UPDATED with schedule adjustments for weather delays
The 2017 Paideia schedule is out; here we’ve highlighted a handful of data-related offerings including sessions on mapping, data visualization, and digital humanities as well as working with Stata, R, and multimedia materials.
This course will introduce participants to the theory and methodology of Digital Humanities, the use of digital tools in research in disciplines such as literature, languages, philosophy, religion, and history. Thinking of humanities research as data-based is the first step in working in the Digital Humanities, and so the class will address the question of what data in the humanities looks like for a variety of research projects, considering, for instance, what’s appropriate for a semester paper, versus a thesis or a longer professional research project. We’ll look at a variety of Digital Humanities projects as examples, and, given time, we’ll explore a few simple tools. | 1/18/2017, 9am-10:30am, ETC 205| Beth Platte and Angie Beiriger
No matter your discipline, maps can be very useful for visualizing data and putting questions into spatial context. Join this class to learn how maps might relate to your work, discover some new tools, and build maps of your own. This is an introductory workshop and will be an interactive blend of demonstration, lecture, and hands-on learning. | 1/18/2017, 11-noon, ETC 205 | Kristin Bott
The Internet is full of images, audio, or video just waiting for your tweaks and personality. Learn how to find existing open resources and re-mix them without worrying about copyright. This session will demo resources for finding open images, audio, video, and the software you will need to edit them. There will be time for hands-on participation as we re-use, re-make, and re-define digital objects. | 1/18/2017, 3-4pm, L17 | David Isaak + Angie Beiriger + Laura Buchholz
Your visuals shouldn’t be deceiving (though people often do that too), but should be clear as to their purpose. We’ll discuss strategies and some ideas as to what makes a good data visualization, what makes a bad one, and why it’s hard to always have a clear guide. Data visualization is in many ways an art as much as it is a science. Come explore with us how to better tell stories about your data! | 1/19/2017, 9am-10am, Eliot 314 | Chester Ismay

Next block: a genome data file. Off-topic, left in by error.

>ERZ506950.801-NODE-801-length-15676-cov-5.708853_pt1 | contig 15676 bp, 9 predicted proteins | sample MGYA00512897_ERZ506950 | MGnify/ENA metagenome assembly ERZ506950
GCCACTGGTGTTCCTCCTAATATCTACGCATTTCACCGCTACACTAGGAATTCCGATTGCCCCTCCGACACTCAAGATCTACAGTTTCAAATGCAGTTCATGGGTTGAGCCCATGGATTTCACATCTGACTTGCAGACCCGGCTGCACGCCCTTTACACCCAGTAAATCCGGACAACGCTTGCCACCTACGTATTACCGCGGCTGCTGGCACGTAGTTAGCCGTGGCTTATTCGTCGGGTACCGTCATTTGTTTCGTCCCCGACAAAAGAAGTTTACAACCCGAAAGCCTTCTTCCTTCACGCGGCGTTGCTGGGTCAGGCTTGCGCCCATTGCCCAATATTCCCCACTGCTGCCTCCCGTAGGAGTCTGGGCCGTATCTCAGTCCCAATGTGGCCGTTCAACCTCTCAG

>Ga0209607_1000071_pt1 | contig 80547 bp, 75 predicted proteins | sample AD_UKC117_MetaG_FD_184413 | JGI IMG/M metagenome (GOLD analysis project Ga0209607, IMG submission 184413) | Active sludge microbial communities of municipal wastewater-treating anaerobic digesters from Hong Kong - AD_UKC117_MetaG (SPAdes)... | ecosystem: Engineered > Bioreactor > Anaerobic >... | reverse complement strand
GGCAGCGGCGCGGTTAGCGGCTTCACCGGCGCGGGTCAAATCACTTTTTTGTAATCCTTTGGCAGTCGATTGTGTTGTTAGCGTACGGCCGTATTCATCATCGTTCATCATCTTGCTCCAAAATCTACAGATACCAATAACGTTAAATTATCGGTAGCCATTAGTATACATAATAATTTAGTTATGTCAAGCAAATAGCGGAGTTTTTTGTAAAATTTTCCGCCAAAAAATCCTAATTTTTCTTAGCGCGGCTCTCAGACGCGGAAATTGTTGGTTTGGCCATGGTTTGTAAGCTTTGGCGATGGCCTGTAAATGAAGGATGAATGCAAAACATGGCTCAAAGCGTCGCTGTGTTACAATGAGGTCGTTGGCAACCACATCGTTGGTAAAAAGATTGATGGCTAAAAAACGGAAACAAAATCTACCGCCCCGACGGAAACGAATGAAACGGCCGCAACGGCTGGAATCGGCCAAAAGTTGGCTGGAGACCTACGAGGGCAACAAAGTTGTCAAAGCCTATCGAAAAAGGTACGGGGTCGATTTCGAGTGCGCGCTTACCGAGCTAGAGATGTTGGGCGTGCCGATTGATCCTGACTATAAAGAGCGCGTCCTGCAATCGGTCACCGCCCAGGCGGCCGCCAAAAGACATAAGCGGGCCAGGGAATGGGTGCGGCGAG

Whether you are getting ready to dive into your thesis data analysis, prepping for a methods course, or looking to build additional analytical skills – join me to build your familiarity with Stata, a statistical package used by the Economics, Political Science, Psychology, and Sociology departments at Reed. In this workshop you will work with data in Stata, including creating and importing datasets, conducting analyses, and visualizing data. All students will work hands-on in Stata during our session. All levels are welcome; I will provide basics for beginners and additional exercises and options for advanced students. | 1/19/2017, 10am-11am, ETC 211 | Kristin Bott
To better assist with reproducible research pairing with senior theses, I’ve put together an updated template (from last year) for senior theses using R Markdown. R Markdown allows for the use of simple text editing commands and also interfaces with LaTeX without all of the overhead of actually typing a LaTeX document. I’ll demo the template and also show how to easily add your data analysis and output into your thesis using R. | 1/19/2017, 2-3pm, ETC 205 | Chester Ismay
This course covers the various kinds of textual, literary, and linguistic analysis that are possible using digital methods. We will look at Digital Humanities projects to understand the sorts of research questions that computer-assisted text analysis can help to answer. This hands-on course will also introduce basic text encoding using the Text Encoding Initiative (TEI) schema and present various ways of digitizing texts. Finally, we’ll explore some applications that allow simple text analysis. | 1/19/2017, 3pm-4:30pm, ETC 205 | Beth Platte and Angie Beiriger
You can view the full Paideia schedule here; be sure to log in with your Reed credentials (“school ID”).